Sign up ×
Stack Overflow is a community of 4.7 million programmers, just like you, helping each other. Join them; it only takes a minute:

I'm getting a java outOfMemoryError when I call this method - i'm using it in a loop to parse many large files in sequence. my guess is that result.toString() is not getting garbage collected properly during the loop. if so, how should i fix it?

private String matchHelper(String buffer, String regex, String method){
    Pattern abbrev_p = Pattern.compile(regex);//norms U.S.A., B.S., PH.D, PH.D.
    Matcher abbrev_matcher = abbrev_p.matcher(buffer);
    StringBuffer result = new StringBuffer();
    while (abbrev_matcher.find()){
            abbrev_matcher.appendReplacement(result, abbrevHelper(abbrev_matcher));
    String tempResult = result.toString(); //ERROR OCCURS HERE
  return tempResult;

share|improve this question
How big is a "large file"? It may be that you're just not allocating enough memory to the JVM. – Ash Mar 12 '10 at 7:09
Show error text for further investigations. – Artic Mar 12 '10 at 7:16
how about the pure String of OString Length: 2769348 ? Most of the String is the nexString of the photos captured – Raju Gujarati Jul 9 '13 at 4:03

6 Answers 6

up vote 5 down vote accepted

Written this way, you'll need roughly 6 bytes of memory for every character in the file.

Each character is two bytes. You have the raw input, the substituted output (in the buffer), and you are asking for a third copy when you run out of memory.

If the file is encoded in something like ASCII or ISO-8859-1 (a single-byte character encoding), that means it will be six times larger in memory than on disk.

You could allocate more memory to the process, but a better solution might be to process the input "streamwise"—read, scan, and write the data without loading it all into memory at once.

share|improve this answer
Thumbs up. If your processing is based on line-by-line work, you could very well just use this: BufferedReader rd = new BufferedReader(new FileReader("/path/to/your/file")); and invoke readLine() in a while loop, then do the replaces and do whatever is necessary with the changed line. – dimitko Mar 12 '10 at 8:01

If your files to be processed are all very large, say more than a few hundred MB, then you really should go with stream processing instead of this "loading all into memory" way, just as @erickson suggested.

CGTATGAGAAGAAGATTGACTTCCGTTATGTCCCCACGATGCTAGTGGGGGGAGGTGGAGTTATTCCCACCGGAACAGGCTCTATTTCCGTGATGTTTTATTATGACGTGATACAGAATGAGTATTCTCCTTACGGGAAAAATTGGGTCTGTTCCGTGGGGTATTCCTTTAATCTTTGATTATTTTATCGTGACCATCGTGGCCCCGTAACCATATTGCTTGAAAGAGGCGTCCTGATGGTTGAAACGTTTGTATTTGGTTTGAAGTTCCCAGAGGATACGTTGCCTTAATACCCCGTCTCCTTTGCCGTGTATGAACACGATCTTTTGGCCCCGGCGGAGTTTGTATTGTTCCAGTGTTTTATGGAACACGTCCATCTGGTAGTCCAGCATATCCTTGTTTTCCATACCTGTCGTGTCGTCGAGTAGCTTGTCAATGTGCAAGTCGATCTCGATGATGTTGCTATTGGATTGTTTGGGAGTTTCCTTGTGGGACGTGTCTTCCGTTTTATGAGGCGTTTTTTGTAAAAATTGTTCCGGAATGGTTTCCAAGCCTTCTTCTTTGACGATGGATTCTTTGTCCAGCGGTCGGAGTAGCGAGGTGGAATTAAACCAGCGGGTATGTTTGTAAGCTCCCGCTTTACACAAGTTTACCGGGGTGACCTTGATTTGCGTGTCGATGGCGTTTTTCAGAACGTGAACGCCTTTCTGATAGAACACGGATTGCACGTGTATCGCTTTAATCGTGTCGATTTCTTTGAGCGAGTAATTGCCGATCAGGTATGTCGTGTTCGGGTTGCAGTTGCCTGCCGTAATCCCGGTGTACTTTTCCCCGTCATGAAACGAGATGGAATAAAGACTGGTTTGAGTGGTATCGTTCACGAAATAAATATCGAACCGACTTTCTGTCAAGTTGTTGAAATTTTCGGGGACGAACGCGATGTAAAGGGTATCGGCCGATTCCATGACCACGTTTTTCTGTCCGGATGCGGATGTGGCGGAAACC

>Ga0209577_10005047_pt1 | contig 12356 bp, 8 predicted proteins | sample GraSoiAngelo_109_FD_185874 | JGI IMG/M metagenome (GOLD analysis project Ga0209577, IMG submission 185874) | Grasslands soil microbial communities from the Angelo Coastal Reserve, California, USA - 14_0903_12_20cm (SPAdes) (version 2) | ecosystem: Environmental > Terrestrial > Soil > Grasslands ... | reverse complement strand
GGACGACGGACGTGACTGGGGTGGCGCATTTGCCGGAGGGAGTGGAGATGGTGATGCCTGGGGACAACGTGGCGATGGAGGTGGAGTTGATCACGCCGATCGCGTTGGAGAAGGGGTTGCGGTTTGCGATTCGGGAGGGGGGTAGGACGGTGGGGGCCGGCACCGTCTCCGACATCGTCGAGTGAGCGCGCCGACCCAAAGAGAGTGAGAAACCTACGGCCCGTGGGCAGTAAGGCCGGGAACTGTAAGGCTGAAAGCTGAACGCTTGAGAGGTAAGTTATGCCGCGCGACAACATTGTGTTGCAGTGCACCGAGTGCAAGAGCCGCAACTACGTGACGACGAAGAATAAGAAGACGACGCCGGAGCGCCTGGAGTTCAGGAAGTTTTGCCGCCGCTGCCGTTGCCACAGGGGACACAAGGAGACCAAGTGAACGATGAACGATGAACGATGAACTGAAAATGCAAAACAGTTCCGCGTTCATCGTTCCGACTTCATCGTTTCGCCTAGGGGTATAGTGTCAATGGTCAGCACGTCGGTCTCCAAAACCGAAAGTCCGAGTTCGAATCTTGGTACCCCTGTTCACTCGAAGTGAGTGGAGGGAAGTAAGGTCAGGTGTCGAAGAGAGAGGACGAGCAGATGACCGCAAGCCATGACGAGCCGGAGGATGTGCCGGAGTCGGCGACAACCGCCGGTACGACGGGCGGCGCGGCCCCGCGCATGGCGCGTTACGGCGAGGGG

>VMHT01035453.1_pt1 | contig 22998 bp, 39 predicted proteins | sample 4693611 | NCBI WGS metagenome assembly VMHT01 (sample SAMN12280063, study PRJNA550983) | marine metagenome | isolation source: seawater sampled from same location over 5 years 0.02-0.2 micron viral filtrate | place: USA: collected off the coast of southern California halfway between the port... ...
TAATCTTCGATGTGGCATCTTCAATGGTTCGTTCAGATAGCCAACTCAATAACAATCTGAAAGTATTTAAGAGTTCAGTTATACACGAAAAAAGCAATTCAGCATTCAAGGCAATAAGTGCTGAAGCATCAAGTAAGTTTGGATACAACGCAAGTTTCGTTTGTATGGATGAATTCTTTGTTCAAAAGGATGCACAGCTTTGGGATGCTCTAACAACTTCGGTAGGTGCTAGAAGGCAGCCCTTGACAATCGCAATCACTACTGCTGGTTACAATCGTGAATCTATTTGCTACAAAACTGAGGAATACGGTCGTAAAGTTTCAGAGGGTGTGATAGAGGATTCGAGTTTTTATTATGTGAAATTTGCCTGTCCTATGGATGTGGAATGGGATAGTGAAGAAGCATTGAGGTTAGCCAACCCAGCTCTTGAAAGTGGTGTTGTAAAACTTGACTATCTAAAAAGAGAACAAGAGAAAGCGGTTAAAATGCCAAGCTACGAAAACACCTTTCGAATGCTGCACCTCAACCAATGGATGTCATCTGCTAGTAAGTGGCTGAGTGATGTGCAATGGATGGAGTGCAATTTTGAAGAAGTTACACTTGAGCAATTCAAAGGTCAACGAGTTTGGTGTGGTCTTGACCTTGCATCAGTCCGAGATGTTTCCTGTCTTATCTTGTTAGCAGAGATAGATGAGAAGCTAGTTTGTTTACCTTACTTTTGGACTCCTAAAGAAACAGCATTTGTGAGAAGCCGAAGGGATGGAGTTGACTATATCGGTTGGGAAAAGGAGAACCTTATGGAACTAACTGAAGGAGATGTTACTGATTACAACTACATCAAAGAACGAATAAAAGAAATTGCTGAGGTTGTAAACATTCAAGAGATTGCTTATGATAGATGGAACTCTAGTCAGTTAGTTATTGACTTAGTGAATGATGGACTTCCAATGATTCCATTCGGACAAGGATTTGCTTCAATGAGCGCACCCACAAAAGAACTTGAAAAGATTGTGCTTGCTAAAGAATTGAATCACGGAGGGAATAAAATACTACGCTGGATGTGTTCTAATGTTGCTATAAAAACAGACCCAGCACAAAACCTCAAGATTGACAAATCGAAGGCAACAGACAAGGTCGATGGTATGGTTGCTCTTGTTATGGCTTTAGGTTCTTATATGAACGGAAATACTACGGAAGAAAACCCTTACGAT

Otherwise, there are a few things you could try, all to reduce memory usage as much as possible:

  1. Try properly enlarge your heap size if not yet (when applicable).
  2. Give StringBuffer an initial size same as the lenght of the given String buffer. This should reduce the unnecessary memory usage while expanding the StringBuffer in the process. I assume it is only replacing certain words of the original string and should be more or less the same in length.
  3. If possible, maybe you could return the generated StringBuffer object instead. Calling its toString() only after you get rid of the original String object.
share|improve this answer
enlarging heap size woks. – Mehul Joisar Feb 10 at 6:19

I agree with the other responses ... but ... simply because the exception occurs there doesn't necessarily mean it's the problem. You may very well be leaking memory elsewhere and that just happens to be the place that it's revealed. You should run a profiler to examine memory usage and verify exactly what objects aren't being collected.

share|improve this answer

I reckon the problem with StringBuilder.append(). When Matcher appends sequence of characters to the Builder.

As explained in article about OutOfMemoryError with StringBuilder/StringBuffer, it is a known issue that append() will double the capacity if internal buffer chars if the capacity is not sufficient. Go for streams as suggested by Erickson.

share|improve this answer

Yes! Don't buffer in memory otherwise you'll run out of it specially if you're going over 2MB on I/O.

Recommended link for fixing and appending text:

share|improve this answer

You could try returning a StringBuffer and setting it to null after use.

share|improve this answer

Your Answer


By posting your answer, you agree to the privacy policy and terms of service.

Not the answer you're looking for? Browse other questions tagged or ask your own question.